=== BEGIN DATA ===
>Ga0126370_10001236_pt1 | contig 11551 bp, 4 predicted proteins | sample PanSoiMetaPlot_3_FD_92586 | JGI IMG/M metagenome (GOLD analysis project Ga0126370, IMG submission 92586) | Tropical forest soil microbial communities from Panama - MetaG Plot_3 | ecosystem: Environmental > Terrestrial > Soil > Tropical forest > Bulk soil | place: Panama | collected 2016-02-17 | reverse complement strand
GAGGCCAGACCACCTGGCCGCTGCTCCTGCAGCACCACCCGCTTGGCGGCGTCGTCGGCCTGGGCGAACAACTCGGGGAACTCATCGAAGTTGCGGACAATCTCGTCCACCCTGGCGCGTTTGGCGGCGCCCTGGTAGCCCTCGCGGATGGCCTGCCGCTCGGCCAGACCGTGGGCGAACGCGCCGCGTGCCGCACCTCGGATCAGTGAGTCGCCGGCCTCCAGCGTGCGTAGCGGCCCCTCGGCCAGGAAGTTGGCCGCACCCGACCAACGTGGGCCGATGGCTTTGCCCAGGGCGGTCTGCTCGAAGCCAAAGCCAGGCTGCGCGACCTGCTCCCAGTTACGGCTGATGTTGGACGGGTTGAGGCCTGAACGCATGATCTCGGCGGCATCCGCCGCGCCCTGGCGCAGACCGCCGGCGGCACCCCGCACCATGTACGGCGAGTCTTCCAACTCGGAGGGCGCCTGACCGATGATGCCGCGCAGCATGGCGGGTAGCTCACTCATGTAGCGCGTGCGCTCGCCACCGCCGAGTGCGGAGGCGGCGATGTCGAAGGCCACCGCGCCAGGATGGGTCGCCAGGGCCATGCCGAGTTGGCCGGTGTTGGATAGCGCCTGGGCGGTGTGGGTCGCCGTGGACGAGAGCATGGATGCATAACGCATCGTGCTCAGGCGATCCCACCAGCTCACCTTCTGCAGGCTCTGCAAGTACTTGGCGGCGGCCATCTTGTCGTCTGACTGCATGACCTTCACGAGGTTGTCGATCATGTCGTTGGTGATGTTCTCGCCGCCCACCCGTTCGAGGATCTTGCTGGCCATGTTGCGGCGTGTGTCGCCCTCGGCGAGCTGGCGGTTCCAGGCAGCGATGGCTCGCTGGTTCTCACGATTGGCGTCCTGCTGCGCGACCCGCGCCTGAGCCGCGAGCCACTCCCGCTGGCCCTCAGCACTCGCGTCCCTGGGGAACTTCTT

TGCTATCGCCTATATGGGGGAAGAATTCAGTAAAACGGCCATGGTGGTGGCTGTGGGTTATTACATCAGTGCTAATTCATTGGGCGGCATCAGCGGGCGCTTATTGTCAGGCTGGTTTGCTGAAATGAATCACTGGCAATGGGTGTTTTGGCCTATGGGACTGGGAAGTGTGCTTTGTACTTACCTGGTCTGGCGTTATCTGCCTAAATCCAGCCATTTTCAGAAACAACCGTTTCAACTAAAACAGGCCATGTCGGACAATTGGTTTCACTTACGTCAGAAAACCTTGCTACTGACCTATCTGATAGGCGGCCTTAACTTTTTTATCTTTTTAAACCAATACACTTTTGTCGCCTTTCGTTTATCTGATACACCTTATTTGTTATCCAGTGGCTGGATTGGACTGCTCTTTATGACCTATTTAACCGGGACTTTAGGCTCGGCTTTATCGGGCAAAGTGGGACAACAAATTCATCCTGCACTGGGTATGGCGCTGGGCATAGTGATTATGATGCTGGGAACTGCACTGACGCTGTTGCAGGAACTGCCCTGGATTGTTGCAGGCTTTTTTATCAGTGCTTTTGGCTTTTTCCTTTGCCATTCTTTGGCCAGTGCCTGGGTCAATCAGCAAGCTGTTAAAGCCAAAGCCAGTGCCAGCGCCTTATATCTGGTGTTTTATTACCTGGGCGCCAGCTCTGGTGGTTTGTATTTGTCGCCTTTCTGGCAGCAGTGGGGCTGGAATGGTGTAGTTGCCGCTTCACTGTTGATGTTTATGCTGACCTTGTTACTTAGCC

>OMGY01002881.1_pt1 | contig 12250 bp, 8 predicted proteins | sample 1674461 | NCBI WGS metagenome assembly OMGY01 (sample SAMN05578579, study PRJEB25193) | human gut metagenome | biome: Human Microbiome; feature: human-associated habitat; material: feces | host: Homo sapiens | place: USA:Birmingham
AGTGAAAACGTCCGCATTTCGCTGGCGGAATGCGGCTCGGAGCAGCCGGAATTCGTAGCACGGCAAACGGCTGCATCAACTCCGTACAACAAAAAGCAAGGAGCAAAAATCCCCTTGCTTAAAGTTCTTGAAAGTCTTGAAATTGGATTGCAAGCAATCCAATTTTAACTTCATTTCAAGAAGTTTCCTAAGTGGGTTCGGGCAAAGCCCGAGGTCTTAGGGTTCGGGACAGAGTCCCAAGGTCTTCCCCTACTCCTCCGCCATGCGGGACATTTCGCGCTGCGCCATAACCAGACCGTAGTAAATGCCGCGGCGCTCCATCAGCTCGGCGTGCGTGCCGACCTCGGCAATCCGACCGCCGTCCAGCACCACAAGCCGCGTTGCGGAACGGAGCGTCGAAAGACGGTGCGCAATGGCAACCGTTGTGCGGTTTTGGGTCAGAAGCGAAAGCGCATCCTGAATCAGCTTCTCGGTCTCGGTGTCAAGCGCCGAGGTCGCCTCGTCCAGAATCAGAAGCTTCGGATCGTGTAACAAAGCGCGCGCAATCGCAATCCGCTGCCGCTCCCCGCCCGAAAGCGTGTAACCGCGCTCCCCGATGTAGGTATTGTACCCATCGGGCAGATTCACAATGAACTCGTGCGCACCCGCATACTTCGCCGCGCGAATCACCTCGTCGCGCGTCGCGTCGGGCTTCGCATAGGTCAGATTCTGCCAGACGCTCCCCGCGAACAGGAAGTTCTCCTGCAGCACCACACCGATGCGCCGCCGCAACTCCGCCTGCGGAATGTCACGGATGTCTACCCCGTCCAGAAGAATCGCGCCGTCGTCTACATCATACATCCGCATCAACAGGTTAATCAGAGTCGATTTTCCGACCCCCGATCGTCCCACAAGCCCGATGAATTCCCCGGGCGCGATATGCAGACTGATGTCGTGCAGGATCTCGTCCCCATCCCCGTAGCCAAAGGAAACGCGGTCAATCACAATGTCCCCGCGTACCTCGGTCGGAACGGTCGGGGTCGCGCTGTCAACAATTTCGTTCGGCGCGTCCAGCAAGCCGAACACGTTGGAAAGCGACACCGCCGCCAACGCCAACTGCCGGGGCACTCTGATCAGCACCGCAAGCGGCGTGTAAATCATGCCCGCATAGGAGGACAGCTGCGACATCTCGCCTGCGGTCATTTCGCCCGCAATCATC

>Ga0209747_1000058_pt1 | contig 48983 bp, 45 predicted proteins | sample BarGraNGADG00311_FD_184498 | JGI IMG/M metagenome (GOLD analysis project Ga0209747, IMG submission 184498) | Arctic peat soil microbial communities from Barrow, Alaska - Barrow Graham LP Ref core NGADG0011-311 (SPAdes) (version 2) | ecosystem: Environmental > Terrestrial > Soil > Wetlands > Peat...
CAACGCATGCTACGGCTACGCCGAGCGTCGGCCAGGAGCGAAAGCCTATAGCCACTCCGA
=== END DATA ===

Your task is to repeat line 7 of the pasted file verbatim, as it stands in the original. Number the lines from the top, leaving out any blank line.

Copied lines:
CAACGCATGCTACGGCTACGCCGAGCGTCGGCCAGGAGCGAAAGCCTATAGCCACTCCGA